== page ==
for , and for .wherewhere and are the stationary phase points, and we have

Lettingwe find the stationary phase pointsand , , and .

Thus,and ,

Substituting equations (13)–(16) into equation (7) yields

Equation (17) represents the expression of vector theory for nonparaxial LD beam.

The intensity profiles can be given byand the total intensity can be expressed as

The intensity of LD beams can be investigated in two vertical planes. In the plane perpendicular to the junction (i.e., *y* = 0), as shown in Figure 1, the substitution of *y* = 0 into equation (19) yields

In the plane parallel to the junction (i.e., *x* = 0), as shown in Figure 1, the total intensity can be expressed as follows:

#### 3. Experimental Procedure

The experiments were performed to examine the theoretical results using three high-power LDs (USHIO HL63391DC, TOSHIBA TOLD9441MC, and USHIO HL63290HD). The parameters are shown in Table 1.

As shown in Figure 2, the intensity profiles of laser beam were measured through a pinhole scan (radius is 100 *μ*m) and a photodiode (LSGSPD-UL0.25, 0.25 mm visible light PIN photodiode, wavelength 500–880 nm, and 0.25 mm active diameter) behind the hole. The photodiode moved along the straight lines parallel to the output facet of the LDs’ chip in the *x*–*z* and *y*–*z* planes, where *z* = 50 mm. The uncertainty of measurements is less than 1%.

Figure 3 shows the measurements and theoretical beam profiles of HL63391DC, and the intensity curve of the theory agrees with the experimental data in most portions. Figure 4 shows the light intensity profiles of TOLD9441MC. The calculated profiles agree well with the experimental data in most portions, except for the discrepancies in the low-intensity value regions in the *x*–*z* plane. The theoretical curve agrees well with the experimental data in the *y*–*z* plane. Figure 5 shows the light intensity profiles of HL63290HD, and the discrepancies of theory and measurement of this LD are greater than those of HL63391DC and TOLD9441MC because only single transverse mode exists in HL63391DC and TOLD9441MC, whereas multitransverse modes exist in HL63290HD. Thus, the output light field of the latter is more complicated, the shape intensity of two lobes appears in the *y*–*z* plane, and the theoretical curve does not fit the measurement.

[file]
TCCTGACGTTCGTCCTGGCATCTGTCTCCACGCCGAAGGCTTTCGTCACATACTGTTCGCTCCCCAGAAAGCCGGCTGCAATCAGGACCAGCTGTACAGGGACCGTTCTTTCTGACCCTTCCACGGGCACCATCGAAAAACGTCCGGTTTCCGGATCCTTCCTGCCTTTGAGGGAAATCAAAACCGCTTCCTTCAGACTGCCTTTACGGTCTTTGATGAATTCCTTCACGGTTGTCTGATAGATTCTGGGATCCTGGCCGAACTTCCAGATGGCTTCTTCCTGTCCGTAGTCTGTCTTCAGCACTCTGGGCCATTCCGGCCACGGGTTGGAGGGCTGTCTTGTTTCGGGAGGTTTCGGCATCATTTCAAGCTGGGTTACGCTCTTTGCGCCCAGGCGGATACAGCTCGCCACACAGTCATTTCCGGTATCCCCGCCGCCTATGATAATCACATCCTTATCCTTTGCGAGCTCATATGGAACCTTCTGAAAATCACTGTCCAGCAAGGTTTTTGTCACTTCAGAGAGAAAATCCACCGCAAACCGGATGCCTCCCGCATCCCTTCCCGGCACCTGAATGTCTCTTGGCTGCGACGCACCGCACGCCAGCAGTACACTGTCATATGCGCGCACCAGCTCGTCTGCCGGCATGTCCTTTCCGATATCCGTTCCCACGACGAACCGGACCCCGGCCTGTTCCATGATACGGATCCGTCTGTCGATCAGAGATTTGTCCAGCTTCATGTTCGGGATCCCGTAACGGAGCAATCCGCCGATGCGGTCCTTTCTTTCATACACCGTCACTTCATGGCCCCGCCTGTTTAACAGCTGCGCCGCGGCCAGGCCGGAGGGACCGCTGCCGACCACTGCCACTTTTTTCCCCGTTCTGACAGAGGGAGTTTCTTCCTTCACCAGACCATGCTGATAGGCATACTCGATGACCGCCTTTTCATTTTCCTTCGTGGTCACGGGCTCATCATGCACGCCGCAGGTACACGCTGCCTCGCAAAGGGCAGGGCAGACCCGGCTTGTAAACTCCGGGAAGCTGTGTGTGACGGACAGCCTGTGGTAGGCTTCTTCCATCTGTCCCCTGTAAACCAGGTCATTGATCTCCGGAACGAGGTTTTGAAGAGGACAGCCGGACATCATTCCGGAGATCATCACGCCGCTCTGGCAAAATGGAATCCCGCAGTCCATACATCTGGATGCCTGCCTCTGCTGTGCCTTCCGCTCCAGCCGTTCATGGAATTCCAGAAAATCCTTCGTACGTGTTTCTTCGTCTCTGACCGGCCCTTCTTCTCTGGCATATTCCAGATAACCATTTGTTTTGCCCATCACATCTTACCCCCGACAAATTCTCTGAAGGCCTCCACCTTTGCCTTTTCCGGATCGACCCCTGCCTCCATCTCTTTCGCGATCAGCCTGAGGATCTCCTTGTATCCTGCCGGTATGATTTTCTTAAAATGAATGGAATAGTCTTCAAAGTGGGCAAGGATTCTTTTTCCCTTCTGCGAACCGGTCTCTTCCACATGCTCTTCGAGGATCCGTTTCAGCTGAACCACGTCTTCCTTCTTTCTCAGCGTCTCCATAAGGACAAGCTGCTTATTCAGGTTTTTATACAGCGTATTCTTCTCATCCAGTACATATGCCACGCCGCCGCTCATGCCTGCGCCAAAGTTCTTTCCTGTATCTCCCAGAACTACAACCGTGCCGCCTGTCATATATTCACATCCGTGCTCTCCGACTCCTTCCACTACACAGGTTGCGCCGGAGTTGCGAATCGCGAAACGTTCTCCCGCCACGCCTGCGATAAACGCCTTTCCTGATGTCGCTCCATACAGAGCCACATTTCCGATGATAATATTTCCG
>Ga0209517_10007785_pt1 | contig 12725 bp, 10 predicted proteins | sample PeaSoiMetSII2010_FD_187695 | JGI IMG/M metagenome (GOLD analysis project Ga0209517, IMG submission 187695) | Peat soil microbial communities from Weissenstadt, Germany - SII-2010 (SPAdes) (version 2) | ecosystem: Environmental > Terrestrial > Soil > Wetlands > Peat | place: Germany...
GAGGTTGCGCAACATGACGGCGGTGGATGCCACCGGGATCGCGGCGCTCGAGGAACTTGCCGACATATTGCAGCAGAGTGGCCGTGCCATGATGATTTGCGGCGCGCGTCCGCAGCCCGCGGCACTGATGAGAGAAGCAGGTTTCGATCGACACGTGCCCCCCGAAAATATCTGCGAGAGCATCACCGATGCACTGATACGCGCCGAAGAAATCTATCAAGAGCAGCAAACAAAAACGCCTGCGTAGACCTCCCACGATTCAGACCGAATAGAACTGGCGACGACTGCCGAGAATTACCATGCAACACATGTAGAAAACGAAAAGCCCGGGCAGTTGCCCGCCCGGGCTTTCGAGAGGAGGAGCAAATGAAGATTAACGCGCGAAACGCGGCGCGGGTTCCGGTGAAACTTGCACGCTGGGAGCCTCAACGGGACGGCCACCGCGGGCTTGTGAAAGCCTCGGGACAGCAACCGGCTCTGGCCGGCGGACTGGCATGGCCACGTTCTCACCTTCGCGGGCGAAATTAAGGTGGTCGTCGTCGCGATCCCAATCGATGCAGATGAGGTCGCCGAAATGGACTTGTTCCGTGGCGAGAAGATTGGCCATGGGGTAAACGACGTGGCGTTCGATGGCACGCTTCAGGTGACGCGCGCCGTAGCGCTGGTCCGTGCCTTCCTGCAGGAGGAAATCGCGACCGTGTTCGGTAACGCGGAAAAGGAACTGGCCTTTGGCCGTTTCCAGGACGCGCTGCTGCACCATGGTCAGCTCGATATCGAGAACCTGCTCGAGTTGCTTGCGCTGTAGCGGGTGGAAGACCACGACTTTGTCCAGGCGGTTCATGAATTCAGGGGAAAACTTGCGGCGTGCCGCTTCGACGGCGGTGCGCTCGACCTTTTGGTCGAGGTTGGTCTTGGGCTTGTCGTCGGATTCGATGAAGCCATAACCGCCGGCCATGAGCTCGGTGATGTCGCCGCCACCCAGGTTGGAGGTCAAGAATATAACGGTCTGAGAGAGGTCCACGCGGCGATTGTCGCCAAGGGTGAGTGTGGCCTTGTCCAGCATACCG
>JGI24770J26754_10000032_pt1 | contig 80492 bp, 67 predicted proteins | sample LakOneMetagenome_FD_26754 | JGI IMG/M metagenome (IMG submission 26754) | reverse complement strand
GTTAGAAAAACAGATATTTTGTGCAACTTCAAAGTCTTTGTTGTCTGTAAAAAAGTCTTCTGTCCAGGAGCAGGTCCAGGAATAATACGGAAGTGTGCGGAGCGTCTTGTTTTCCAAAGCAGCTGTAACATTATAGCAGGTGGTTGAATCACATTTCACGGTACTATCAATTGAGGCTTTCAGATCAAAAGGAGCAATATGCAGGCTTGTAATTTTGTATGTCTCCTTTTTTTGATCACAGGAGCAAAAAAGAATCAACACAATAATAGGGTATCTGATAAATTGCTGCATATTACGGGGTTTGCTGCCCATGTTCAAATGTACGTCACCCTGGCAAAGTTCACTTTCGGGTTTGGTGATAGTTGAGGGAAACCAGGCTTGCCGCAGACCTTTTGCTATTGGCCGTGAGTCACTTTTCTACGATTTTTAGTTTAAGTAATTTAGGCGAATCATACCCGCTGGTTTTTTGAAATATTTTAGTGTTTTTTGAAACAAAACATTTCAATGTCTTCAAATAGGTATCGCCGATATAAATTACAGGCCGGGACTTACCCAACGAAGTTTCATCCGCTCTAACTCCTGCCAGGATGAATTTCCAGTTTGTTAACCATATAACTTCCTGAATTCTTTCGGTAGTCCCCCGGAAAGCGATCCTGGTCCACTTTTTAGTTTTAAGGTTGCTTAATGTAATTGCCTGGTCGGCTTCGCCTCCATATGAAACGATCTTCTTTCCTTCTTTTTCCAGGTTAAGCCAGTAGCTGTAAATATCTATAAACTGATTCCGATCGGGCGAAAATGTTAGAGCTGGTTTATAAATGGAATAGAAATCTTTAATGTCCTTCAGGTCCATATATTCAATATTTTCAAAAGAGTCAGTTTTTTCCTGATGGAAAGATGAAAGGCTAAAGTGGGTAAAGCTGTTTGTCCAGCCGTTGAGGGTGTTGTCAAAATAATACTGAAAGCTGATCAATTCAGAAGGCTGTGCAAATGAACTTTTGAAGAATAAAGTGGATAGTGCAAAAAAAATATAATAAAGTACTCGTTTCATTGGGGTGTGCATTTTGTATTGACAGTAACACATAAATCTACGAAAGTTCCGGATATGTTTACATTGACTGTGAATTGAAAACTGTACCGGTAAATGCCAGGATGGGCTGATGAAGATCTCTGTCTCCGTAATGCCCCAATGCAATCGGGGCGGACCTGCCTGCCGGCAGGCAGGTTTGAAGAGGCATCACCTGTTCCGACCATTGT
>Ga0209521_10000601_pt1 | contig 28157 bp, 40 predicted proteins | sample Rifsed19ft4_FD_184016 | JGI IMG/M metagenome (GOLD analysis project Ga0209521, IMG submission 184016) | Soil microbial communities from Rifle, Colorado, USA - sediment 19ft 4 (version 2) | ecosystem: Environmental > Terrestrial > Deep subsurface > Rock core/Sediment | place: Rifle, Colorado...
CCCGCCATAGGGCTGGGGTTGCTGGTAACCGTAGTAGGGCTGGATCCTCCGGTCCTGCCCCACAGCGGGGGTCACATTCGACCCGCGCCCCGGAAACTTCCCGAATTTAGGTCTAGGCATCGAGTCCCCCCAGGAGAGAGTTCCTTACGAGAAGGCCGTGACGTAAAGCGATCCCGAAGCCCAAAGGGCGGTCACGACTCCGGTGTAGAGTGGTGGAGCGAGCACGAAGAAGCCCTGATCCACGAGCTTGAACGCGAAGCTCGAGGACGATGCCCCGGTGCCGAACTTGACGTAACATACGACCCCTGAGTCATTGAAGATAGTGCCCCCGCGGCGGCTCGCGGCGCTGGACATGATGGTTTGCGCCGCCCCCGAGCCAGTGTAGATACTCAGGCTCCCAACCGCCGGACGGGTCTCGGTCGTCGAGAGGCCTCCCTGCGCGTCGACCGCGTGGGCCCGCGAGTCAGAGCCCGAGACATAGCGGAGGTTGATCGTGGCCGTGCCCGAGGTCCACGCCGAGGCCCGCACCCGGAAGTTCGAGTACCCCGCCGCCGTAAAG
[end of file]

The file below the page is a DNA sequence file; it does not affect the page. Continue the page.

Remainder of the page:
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Compared with the previous models of LD beam, including Hermite–Gaussian model [23], Gaussian model [25, 27, 28], elliptical Gaussian model [24, 29], and negative exponential Gaussian model [22, 30], the novel output model in this article is more precise for single transverse model beam. For the calculation of the vector Rayleigh diffraction integrals, we expand into a series by keeping the first, second, and third series expansions. The calculations make the diffraction integral of beam distribution with large divergence more reliable compared with the first two expansions in the article [24, 26].

#### 4. Conclusion

A novel theoretical model for the nonparaxial vectorial field of high-power LDs was proposed, and the beam parameters were related to the structure of LDs’ waveguide. High-order approximations of the diffraction integral were calculated on the basis of the vector Rayleigh diffraction integrals, the fields parallel and perpendicular to beam propagation direction were considered, and the beam intensities of three high-power LDs beam were measured. The mathematical model provided a good fit to the experimental data of single transverse model beam of LDs. This mathematical model can be used to describe the beam propagation and shape of LDs in OWC and optical networks.

#### Data Availability

The data used to support the findings of this study are included within the article.

#### Conflicts of Interest

The authors declare that they have no conflicts of interest.

#### Acknowledgments

This work was supported by the National Natural Science Foundation of China (61975158) and Aeronautical Science Foundation of China (20180181).